A Look at the Intersection of Comics and Substack, As the First Year Closes

While it may feel like it just launched yesterday, August 9th brings the one-year anniversary of the marriage of Substack and comics. That initial announcement revealed that the email newsletter giant wasn’t just dabbling in the space; they were taking a massive swing. Debuting with an A-list wave of creators that included James Tynion IV, Scott Snyder, Molly Knox Ostertag, Saladin Ahmed and Dave Acosta, and the 3 Worlds/3 Moons crew of Jonathan Hickman, Mike Del Mundo, and Mike Huddleston, Substack’s arrival felt like a significant moment in comics — even if what it meant precisely was unclear at the time.

For the creators involved, it meant they had signed up for a Substack Pro Grant. This agreement, in the simplest terms, gave them a sum of money in exchange for posting regularly on their own Substacks — or email newsletter presences on the platform — and 85% of subscriber revenue 17 during that year. As part of the deal, each retained the rights to whatever they created on it, and if they chose to leave after that initial year, they’d even walk away with their email lists. It was an unheard-of deal, and an understandably much discussed one, complete with questions and consternation surrounding it.

Many were dubious of Substack to begin with, given the platform’s funding of writers with anti-trans points-of-view. Others simply wondered how reading comics via email newsletter would work, given that it didn’t seem like the ideal method to engage with the medium. But those questions were overwhelmed by the glitzy media rollout, the curiosity about something new, and the immense gravity of the creators involved.

The latter only grew, as others like Jen Bartel, Chip Zdarsky, ND Stevenson, Brian K. Vaughan, and Grant Morrison joined later. The roster swelled throughout the year, creating a veritable who’s who of comic creators on the platform. The lure of significant monetary grants, complete editorial freedom, and full ownership of your IP proved to be quite the draw for those used to an industry in which each of those elements are rare. It was a seismic turn, one that was analyzed and debated by insiders and fans alike.

And yet, despite that buzz, it’s all sort of normalized since. While the heat was on initially — with it briefly reignited whenever a new wave of creators was revealed — it’s quickly become just another part of the comic machine, something you’re into or not. The conversation around it has even seemed muted compared to other models, as its text-driven, subscription-based, walled garden-like model reoriented almost all interest onto the platform itself and away from usual discussion centers like Twitter. That’s not good or bad; it’s just different.

It’s made for a fascinating first year, and with that opening salvo coming to an end in early August for the initial wave of creators, I wanted to check in with some of the Substack creators to get a feel for how that year has been. It’s worth noting, though, that this isn’t an examination of whether the marriage of Substack and comics has been a success, although we’ll explore that to a certain degree, or even what it’s been like as a subscriber. This is the story of what the year has been like for the creators involved, and the trials and tribulations that came with the freedom this deal offered.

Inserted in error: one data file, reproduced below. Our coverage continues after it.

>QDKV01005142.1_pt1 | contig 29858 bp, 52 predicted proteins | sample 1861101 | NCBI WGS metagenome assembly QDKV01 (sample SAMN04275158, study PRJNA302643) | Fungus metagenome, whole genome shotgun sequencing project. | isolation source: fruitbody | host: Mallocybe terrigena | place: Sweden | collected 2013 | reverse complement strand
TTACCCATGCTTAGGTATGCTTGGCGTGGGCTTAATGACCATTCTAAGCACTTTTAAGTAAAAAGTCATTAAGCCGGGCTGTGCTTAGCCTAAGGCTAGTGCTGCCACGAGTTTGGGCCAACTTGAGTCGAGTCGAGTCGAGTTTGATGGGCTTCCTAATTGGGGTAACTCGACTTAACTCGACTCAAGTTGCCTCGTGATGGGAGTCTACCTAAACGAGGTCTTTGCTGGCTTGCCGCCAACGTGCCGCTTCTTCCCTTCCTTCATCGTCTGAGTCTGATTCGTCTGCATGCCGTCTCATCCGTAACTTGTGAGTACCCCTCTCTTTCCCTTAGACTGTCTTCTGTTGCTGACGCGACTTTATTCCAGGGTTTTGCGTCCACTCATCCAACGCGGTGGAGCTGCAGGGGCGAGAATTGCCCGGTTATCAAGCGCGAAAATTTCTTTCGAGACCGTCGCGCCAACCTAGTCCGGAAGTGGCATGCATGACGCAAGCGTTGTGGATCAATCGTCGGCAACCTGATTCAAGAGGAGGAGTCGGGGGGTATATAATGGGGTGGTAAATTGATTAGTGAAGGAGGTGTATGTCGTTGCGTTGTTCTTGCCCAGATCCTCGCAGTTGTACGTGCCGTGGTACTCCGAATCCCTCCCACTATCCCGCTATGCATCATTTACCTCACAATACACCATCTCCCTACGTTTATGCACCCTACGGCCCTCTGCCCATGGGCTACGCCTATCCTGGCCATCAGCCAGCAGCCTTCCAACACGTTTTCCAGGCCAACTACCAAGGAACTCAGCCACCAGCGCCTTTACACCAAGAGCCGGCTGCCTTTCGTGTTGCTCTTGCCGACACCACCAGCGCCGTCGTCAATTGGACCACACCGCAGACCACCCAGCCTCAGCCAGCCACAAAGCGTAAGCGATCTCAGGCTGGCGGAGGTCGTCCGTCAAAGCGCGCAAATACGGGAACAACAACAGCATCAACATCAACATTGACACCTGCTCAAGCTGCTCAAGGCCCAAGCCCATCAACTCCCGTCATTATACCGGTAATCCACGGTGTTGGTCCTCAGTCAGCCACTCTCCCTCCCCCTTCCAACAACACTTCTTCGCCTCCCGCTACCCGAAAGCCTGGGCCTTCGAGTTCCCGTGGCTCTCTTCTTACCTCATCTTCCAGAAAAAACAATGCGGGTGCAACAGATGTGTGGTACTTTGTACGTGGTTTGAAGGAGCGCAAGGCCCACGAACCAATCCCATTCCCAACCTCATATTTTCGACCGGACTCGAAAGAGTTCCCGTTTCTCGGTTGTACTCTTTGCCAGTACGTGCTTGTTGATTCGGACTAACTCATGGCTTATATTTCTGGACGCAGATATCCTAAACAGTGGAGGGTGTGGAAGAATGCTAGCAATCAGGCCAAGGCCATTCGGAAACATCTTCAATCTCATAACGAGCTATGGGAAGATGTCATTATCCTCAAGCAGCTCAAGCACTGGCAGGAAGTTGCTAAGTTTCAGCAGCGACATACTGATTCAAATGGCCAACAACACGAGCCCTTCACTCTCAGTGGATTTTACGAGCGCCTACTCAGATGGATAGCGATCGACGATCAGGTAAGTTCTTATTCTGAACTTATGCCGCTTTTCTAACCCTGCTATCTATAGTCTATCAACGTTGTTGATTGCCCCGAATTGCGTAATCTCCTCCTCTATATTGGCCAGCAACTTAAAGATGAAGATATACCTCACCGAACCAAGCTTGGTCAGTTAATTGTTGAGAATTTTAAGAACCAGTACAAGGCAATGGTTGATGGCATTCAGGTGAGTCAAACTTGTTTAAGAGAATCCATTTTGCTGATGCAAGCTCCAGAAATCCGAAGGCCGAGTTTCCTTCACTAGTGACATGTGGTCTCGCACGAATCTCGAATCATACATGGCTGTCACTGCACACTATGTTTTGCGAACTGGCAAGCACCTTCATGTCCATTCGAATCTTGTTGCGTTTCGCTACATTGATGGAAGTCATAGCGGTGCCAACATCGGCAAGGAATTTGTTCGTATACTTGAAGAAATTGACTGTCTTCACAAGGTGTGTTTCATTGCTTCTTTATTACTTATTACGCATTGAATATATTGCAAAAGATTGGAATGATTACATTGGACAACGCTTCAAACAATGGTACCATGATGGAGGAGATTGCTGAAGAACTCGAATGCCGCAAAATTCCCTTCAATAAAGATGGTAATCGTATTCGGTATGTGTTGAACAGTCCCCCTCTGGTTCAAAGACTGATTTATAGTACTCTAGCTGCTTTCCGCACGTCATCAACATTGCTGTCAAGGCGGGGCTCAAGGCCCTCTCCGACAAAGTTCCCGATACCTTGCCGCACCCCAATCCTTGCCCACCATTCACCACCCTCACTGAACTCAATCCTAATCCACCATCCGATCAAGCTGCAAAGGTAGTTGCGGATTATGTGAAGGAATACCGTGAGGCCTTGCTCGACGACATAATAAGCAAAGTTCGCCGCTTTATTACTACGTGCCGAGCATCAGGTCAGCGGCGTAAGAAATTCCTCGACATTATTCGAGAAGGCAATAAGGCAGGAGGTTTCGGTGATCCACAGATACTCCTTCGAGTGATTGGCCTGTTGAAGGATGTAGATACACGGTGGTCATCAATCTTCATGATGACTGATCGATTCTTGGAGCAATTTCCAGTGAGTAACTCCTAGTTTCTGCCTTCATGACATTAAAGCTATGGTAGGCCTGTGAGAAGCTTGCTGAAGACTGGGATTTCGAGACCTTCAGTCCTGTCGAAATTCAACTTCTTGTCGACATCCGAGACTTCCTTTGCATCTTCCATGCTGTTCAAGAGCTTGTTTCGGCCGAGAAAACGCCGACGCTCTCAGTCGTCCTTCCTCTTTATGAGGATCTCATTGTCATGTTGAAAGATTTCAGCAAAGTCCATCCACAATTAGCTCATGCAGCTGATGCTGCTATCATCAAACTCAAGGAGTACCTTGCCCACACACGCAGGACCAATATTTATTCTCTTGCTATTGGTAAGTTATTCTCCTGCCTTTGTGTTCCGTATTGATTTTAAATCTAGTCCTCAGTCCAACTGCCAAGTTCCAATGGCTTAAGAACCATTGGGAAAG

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  1. Which went to Substack itself.

  2. Which went to Substack itself.

  3. In a similar way to what Scott Snyder and Tony Daniel did with their Image series Nocterra.

  4. Worth noting: The shops I talked to shared there’s been no perceived impact on the comics that debuted on Substack before hitting print. It doesn’t seem to be limiting interest.

  5. Also, it seems some still don’t understand that these comics aren’t just going to be on Substack exclusively. Most comics produced here will likely see life in print later.

  6. Who doesn’t just letter the upcoming Vanish at Image, he’s designing it while handling all the Image contracts as well.

  7. From what I understand, there’s an ongoing Slack channel for the Substack comic creators.

  8. Like “creating their own Black Cloak character, for example,” as Thompson told me in reference to her creator-owned series on Substack with artist Meredith McClaren.

  9. The most expensive tier.

  10. Stegman shared that a fair number of KLC Press’ subscribers are “aspiring artists.”

  11. His number moved up and down 20 subscribers throughout the year after that, effectively.

  12. Most who did the math quickly said, “No, this is not worthwhile,” at least from what I saw.

  13. Also, 3W3M’s results are not necessarily representative of everyone. Stegman said KLC Press saw almost the same exact ratio of paid vs. free — albeit at a lower number, as Stegman believes the first wave benefited greatly from Substack’s initial public-facing push — while Charretier has seen closer to a 10% conversion rate.

  14. Including more of the Eisner-nominated It’s Jeff!

  15. As has been the case with comparable products like streaming services.

  16. From what I understand, no one is getting a second year of the grant.

  17. Which went to Substack itself.